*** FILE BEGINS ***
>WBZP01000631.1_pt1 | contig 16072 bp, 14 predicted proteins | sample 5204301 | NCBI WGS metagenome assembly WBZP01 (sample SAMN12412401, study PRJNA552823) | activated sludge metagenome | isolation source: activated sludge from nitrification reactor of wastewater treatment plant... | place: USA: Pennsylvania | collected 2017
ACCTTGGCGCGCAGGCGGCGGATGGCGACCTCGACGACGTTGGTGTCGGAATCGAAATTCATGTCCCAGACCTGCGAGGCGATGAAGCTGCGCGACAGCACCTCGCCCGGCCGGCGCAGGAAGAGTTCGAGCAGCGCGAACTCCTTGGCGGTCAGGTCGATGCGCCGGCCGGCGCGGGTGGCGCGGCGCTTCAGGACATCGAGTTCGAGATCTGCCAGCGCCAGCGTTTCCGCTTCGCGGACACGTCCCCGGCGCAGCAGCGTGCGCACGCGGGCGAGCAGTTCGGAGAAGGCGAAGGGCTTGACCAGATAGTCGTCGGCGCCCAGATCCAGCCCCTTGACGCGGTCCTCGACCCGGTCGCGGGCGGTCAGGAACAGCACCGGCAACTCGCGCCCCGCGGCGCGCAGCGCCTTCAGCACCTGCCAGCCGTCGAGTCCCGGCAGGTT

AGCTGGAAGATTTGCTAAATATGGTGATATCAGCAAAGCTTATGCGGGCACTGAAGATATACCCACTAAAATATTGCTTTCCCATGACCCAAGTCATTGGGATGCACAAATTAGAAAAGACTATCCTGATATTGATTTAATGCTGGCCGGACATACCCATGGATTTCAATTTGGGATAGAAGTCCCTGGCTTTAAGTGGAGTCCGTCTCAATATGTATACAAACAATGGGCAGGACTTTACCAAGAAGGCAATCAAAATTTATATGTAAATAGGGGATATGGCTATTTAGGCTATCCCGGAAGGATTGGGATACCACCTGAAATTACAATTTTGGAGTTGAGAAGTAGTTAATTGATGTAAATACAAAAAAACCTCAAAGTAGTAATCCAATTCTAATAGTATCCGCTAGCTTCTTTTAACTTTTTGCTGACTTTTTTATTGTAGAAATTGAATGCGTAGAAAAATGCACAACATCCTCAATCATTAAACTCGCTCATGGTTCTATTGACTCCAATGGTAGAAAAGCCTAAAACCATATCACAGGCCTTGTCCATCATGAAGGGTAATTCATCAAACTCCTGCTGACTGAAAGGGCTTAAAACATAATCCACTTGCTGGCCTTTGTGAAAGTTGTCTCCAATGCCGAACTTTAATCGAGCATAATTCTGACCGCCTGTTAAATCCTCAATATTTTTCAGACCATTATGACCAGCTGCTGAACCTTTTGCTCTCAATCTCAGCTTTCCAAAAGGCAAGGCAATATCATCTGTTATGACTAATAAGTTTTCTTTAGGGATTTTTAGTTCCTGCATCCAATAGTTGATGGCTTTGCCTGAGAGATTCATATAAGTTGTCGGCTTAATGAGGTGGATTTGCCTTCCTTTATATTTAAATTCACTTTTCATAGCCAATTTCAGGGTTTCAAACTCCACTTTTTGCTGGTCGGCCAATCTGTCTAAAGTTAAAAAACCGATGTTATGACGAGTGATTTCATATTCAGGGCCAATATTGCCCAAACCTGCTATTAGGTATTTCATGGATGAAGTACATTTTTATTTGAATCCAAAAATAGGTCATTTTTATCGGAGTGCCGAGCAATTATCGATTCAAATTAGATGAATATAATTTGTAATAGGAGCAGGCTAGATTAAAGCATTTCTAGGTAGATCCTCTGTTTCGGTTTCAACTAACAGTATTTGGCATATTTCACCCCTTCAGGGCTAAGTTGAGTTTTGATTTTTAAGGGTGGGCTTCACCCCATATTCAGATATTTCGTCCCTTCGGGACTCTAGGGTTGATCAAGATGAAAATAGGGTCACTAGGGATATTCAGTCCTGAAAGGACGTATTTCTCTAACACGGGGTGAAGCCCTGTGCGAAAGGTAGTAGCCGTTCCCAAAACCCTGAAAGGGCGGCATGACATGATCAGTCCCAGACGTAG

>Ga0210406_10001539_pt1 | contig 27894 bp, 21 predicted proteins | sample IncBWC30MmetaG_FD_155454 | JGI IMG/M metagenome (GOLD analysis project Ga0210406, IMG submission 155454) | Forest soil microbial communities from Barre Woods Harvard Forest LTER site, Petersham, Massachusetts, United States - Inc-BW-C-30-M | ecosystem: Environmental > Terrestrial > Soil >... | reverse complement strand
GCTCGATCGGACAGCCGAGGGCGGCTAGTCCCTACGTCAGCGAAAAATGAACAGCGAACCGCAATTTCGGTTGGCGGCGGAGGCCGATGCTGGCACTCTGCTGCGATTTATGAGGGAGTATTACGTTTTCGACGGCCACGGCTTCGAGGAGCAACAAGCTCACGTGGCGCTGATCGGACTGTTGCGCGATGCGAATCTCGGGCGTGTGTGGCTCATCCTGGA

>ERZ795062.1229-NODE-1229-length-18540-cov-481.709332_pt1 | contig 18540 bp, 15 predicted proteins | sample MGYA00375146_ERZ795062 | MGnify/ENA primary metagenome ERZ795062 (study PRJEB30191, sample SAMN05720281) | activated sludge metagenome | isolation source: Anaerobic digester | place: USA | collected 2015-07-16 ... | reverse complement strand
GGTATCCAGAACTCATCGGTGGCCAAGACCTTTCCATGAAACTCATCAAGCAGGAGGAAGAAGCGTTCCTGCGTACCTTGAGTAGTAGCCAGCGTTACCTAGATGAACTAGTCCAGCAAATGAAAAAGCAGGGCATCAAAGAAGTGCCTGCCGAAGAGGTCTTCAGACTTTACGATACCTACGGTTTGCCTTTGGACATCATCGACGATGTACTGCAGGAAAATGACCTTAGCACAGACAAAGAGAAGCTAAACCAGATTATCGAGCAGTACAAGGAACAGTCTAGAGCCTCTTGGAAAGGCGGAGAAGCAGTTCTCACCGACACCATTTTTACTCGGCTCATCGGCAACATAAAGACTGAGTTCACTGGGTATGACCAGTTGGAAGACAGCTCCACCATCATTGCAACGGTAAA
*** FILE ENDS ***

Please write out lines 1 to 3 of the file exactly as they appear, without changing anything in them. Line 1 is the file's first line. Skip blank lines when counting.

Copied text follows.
>WBZP01000631.1_pt1 | contig 16072 bp, 14 predicted proteins | sample 5204301 | NCBI WGS metagenome assembly WBZP01 (sample SAMN12412401, study PRJNA552823) | activated sludge metagenome | isolation source: activated sludge from nitrification reactor of wastewater treatment plant... | place: USA: Pennsylvania | collected 2017
ACCTTGGCGCGCAGGCGGCGGATGGCGACCTCGACGACGTTGGTGTCGGAATCGAAATTCATGTCCCAGACCTGCGAGGCGATGAAGCTGCGCGACAGCACCTCGCCCGGCCGGCGCAGGAAGAGTTCGAGCAGCGCGAACTCCTTGGCGGTCAGGTCGATGCGCCGGCCGGCGCGGGTGGCGCGGCGCTTCAGGACATCGAGTTCGAGATCTGCCAGCGCCAGCGTTTCCGCTTCGCGGACACGTCCCCGGCGCAGCAGCGTGCGCACGCGGGCGAGCAGTTCGGAGAAGGCGAAGGGCTTGACCAGATAGTCGTCGGCGCCCAGATCCAGCCCCTTGACGCGGTCCTCGACCCGGTCGCGGGCGGTCAGGAACAGCACCGGCAACTCGCGCCCCGCGGCGCGCAGCGCCTTCAGCACCTGCCAGCCGTCGAGTCCCGGCAGGTT

AGCTGGAAGATTTGCTAAATATGGTGATATCAGCAAAGCTTATGCGGGCACTGAAGATATACCCACTAAAATATTGCTTTCCCATGACCCAAGTCATTGGGATGCACAAATTAGAAAAGACTATCCTGATATTGATTTAATGCTGGCCGGACATACCCATGGATTTCAATTTGGGATAGAAGTCCCTGGCTTTAAGTGGAGTCCGTCTCAATATGTATACAAACAATGGGCAGGACTTTACCAAGAAGGCAATCAAAATTTATATGTAAATAGGGGATATGGCTATTTAGGCTATCCCGGAAGGATTGGGATACCACCTGAAATTACAATTTTGGAGTTGAGAAGTAGTTAATTGATGTAAATACAAAAAAACCTCAAAGTAGTAATCCAATTCTAATAGTATCCGCTAGCTTCTTTTAACTTTTTGCTGACTTTTTTATTGTAGAAATTGAATGCGTAGAAAAATGCACAACATCCTCAATCATTAAACTCGCTCATGGTTCTATTGACTCCAATGGTAGAAAAGCCTAAAACCATATCACAGGCCTTGTCCATCATGAAGGGTAATTCATCAAACTCCTGCTGACTGAAAGGGCTTAAAACATAATCCACTTGCTGGCCTTTGTGAAAGTTGTCTCCAATGCCGAACTTTAATCGAGCATAATTCTGACCGCCTGTTAAATCCTCAATATTTTTCAGACCATTATGACCAGCTGCTGAACCTTTTGCTCTCAATCTCAGCTTTCCAAAAGGCAAGGCAATATCATCTGTTATGACTAATAAGTTTTCTTTAGGGATTTTTAGTTCCTGCATCCAATAGTTGATGGCTTTGCCTGAGAGATTCATATAAGTTGTCGGCTTAATGAGGTGGATTTGCCTTCCTTTATATTTAAATTCACTTTTCATAGCCAATTTCAGGGTTTCAAACTCCACTTTTTGCTGGTCGGCCAATCTGTCTAAAGTTAAAAAACCGATGTTATGACGAGTGATTTCATATTCAGGGCCAATATTGCCCAAACCTGCTATTAGGTATTTCATGGATGAAGTACATTTTTATTTGAATCCAAAAATAGGTCATTTTTATCGGAGTGCCGAGCAATTATCGATTCAAATTAGATGAATATAATTTGTAATAGGAGCAGGCTAGATTAAAGCATTTCTAGGTAGATCCTCTGTTTCGGTTTCAACTAACAGTATTTGGCATATTTCACCCCTTCAGGGCTAAGTTGAGTTTTGATTTTTAAGGGTGGGCTTCACCCCATATTCAGATATTTCGTCCCTTCGGGACTCTAGGGTTGATCAAGATGAAAATAGGGTCACTAGGGATATTCAGTCCTGAAAGGACGTATTTCTCTAACACGGGGTGAAGCCCTGTGCGAAAGGTAGTAGCCGTTCCCAAAACCCTGAAAGGGCGGCATGACATGATCAGTCCCAGACGTAG